The most immediately striking thing about the first Doves album in 11 years is the way it so effortlessly picks up where the group left off before their hiatus. That’s not to say that it sounds dated or stuck in the past, for on the contrary The Universal Want feels fresh and relevant, but it strikes a fine balance between progress and comforting familiarity, bridging the years since 2009’s Kingdom Of Rust so effectively that you quickly forget just how long it’s been since Doves last released an album.
Carousels is perfectly placed as opening track and lead single. Riding high on a breakbeat that’s built on a Tony Allen drum sample, it’s an immediate statement of triumphant return. “I’m gonna take you down, back to the old fairgrounds,” Jimi Goodwin sings in the chorus, lyrics that represent both hope and nostalgia. It’s a reminder that this is a band that phoenixed from ashes, quite literally: their previous incarnation as dance outfit Sub Sub came to an end when their studio was destroyed in a fire, but Goodwin and twin brothers Jez and Andy Williams regrouped as Doves. Coming back from a decade long break is a cinch after that.
There are moments in The Universal Want that call back to the band’s electronic origins, not least the loop-like opening of For Tomorrow and the interlude in the same song where the bass grinds away over a backing of electro shimmer. Throughout the album guitar parts quite often riff on a single note, more concerned with rhythm than with melody. And the title track builds from a lush piano-led start – Doves have rarely sounded so much like fellow Mancunians and Talk Talk fans Elbow – to a breakdown that’s rather more Haçienda circa 1991. Keyboardist and unofficial fourth member of the band Martin Rebelski is on fine form throughout the album but here he really comes into his own as he shifts from understated chords to house keys.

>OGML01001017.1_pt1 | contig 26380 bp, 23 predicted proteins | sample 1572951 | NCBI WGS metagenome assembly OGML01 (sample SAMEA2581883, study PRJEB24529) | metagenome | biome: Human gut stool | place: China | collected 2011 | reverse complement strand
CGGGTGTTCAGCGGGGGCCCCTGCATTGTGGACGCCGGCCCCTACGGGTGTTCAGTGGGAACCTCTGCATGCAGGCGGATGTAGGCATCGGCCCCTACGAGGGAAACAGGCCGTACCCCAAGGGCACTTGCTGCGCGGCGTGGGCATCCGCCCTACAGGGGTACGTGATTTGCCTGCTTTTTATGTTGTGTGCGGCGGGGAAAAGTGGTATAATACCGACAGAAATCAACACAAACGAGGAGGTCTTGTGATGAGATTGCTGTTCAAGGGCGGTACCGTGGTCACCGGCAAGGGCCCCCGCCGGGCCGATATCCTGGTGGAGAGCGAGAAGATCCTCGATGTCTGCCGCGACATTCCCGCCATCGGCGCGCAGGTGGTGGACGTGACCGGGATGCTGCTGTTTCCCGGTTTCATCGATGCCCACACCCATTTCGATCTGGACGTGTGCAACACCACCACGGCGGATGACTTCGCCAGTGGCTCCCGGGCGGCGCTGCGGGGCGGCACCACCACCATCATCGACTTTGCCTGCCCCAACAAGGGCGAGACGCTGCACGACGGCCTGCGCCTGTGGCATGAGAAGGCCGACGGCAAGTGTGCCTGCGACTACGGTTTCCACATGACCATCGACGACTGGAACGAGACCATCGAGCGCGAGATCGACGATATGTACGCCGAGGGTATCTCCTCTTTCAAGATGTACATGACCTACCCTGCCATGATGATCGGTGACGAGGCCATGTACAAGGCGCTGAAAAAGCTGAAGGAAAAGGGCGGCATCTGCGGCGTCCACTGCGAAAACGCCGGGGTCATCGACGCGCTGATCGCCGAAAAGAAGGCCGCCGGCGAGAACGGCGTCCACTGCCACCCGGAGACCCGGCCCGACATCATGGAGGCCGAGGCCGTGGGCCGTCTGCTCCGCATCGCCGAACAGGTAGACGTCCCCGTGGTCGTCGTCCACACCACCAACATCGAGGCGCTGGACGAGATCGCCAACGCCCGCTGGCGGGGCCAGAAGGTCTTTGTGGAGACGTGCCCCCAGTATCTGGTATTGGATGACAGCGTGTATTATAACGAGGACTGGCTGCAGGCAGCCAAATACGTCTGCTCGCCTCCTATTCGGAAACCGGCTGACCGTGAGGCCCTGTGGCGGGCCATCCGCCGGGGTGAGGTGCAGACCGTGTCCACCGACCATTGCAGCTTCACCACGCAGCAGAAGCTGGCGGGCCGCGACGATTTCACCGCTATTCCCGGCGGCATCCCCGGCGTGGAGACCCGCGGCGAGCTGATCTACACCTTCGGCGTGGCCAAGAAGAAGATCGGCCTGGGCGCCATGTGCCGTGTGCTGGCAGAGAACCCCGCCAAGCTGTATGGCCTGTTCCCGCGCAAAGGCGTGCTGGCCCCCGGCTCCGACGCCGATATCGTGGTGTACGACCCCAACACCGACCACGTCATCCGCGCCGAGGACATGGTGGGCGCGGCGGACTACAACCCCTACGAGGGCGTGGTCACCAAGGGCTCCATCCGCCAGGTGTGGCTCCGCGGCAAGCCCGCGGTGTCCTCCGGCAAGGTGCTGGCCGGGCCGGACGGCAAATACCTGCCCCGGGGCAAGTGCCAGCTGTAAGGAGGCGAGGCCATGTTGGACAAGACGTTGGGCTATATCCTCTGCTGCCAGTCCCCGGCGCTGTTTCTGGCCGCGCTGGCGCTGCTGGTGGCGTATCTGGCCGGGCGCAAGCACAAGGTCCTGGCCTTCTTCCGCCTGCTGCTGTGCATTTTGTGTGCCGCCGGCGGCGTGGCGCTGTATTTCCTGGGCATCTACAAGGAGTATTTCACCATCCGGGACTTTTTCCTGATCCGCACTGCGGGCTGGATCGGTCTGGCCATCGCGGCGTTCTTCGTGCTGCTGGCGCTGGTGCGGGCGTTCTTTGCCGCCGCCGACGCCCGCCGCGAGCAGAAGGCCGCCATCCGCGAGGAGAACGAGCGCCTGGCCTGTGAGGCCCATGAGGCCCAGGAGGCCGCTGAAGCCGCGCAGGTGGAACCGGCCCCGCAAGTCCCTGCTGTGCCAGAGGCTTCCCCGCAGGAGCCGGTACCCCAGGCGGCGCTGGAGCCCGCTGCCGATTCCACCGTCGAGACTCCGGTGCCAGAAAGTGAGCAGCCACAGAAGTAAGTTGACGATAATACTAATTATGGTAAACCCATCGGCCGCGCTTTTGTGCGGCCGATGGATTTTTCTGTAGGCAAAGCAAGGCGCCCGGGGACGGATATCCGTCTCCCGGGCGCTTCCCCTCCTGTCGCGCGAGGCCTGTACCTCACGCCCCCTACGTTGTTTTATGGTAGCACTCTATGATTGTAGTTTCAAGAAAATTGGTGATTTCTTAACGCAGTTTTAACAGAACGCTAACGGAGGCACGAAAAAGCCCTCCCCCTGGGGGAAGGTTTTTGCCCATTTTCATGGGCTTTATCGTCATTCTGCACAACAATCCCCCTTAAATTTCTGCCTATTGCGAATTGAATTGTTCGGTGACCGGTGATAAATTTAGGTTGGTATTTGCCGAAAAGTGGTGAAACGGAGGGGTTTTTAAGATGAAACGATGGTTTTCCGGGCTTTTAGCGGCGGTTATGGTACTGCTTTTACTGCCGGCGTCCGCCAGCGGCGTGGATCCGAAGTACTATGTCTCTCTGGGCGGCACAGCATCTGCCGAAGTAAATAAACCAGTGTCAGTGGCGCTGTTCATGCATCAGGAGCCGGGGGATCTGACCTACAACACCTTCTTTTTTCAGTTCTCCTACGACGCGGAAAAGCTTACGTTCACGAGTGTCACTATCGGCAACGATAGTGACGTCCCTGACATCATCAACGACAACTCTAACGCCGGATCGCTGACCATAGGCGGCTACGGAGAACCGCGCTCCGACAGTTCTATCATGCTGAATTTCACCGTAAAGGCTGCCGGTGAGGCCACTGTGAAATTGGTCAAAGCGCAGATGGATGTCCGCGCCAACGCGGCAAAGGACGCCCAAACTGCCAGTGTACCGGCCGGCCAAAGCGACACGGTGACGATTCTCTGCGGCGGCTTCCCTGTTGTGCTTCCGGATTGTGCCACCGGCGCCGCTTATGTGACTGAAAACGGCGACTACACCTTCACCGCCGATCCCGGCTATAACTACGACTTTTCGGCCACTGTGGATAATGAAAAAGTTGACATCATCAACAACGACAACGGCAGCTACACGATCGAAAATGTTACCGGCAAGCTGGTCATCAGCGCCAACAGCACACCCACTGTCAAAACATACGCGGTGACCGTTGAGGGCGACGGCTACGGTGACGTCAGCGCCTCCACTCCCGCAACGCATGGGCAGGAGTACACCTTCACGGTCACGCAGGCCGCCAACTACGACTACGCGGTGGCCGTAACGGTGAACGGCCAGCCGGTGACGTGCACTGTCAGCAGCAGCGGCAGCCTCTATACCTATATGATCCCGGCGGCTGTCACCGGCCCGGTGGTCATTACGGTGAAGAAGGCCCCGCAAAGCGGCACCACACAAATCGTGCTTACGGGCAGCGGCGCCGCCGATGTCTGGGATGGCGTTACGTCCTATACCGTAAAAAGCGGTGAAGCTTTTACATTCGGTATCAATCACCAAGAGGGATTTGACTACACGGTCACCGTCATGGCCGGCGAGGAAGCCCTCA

Mother Silverlake is similarly euphoric but is more understated about it. Early on the track is oddly reminiscent of The Smiths, with something of a Johnny Marr jangle to the guitar and Jez Williams providing a falsetto that reaches for Morrissey-like melodies. But it develops into a glistening piece of electro-funk: perhaps this is what The Smiths would have sounded like if they’d stuck around long enough to undergo a Joy Division into New Order type transition. At the other end of the spectrum, closing track Forest House recalls the late night sensibility of Doves’ first album Lost Souls with its acoustic guitars and gentle heartbeat of a drum part.
However, the dominant mode of The Universal Want is more stadium-sized. At times, this arena-filling sound is a bit too overstated. Previous Doves albums have switched in an almost post-rock way between big anthemic tracks and more intimate ones, but here the emphasis is more on the former. The sheen and crackle that permeates much of the production is thrilling at times but can be unsubtle: you can almost visualise the Adam Curtis style VT flashing on big screens behind the band.
But for the most part The Universal Want lives up to that triumphant return presaged in Carousels. Calling back to various touch points from Doves’ career to date, it’s a fitting summation even if not a culmination or a career peak. If this is what they can pull out of the bag after a lengthy hiatus then one has to hope that Doves will build on this album’s momentum and continue to make new music.